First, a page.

Submitted manuscripts should not have been published previously, nor be under consideration for publication elsewhere (except conference proceedings papers). All manuscripts are thoroughly refereed through a single-blind peer-review process. A guide for authors and other relevant information for submission of manuscripts is available on the Instructions for Authors page. International Journal of Environmental Research and Public Health is an international peer-reviewed open access semimonthly journal published by MDPI.

Please visit the Instructions for Authors page before submitting a manuscript. The Article Processing Charge (APC) for publication in this open access journal is 2500 CHF (Swiss Francs). Submitted papers should be well formatted and use good English. Authors may use MDPI's English editing service prior to publication or during author revisions.

Keywords

  • Age
  • Cycling
  • Endurance
  • Hyponatremia
  • Musculoskeletal injury
  • Marathon
  • Nutrition
  • Sex
  • Swimming
  • Running
  • Master athlete
  • Recreational athlete
  • Women in sport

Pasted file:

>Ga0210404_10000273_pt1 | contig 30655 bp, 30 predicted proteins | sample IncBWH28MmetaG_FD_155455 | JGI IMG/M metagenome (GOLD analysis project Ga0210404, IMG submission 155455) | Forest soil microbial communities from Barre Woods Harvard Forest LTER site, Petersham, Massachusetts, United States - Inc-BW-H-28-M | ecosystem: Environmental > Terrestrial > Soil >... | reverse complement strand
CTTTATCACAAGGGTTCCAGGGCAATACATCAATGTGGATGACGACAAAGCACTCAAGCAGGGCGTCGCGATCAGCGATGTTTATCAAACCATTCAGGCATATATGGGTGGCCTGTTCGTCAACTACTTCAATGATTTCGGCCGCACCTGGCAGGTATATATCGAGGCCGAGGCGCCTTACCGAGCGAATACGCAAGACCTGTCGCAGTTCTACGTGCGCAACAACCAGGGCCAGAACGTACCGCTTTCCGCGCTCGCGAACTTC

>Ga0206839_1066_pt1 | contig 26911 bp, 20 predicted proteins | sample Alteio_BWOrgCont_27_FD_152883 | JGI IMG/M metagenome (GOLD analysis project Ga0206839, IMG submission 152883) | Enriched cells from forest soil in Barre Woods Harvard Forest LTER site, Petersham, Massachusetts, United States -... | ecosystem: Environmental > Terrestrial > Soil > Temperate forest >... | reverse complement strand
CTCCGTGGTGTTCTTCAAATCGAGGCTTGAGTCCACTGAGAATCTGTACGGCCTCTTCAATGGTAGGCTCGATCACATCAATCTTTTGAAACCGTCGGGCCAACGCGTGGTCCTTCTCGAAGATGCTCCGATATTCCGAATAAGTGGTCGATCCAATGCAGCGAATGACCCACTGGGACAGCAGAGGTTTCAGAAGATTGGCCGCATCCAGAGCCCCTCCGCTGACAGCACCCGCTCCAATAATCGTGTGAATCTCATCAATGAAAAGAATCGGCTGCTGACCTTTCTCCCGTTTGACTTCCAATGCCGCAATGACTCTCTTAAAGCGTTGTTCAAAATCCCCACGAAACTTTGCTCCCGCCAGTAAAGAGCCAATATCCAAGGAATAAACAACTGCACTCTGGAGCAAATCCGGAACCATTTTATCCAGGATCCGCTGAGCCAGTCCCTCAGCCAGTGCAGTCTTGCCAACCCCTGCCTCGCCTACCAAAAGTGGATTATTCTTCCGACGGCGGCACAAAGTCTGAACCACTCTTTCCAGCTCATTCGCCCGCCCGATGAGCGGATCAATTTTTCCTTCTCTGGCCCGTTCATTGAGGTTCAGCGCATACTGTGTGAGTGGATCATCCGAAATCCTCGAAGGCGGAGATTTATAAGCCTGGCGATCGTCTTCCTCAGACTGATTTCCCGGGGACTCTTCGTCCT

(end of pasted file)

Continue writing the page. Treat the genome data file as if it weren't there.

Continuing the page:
Published Papers (3 papers)

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Research

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Article
Construct Validity and Reliability of a New Basketball Multidirectional Reactive Repeated Sprint Test
Int. J. Environ. Res. Public Health 2021, 18(20), 10695; https://0-doi-org.brum.beds.ac.uk/10.3390/ijerph182010695 - 12 Oct 2021
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Abstract
The objective of this study was to investigate the construct validity and reliability of a new reactive multidirectional repeated sprinting test (RRSA5COD) in basketball players. Forty male basketball players were divided into two groups: Professional (PRO; n = 20) and Semi-professional [...] Read more.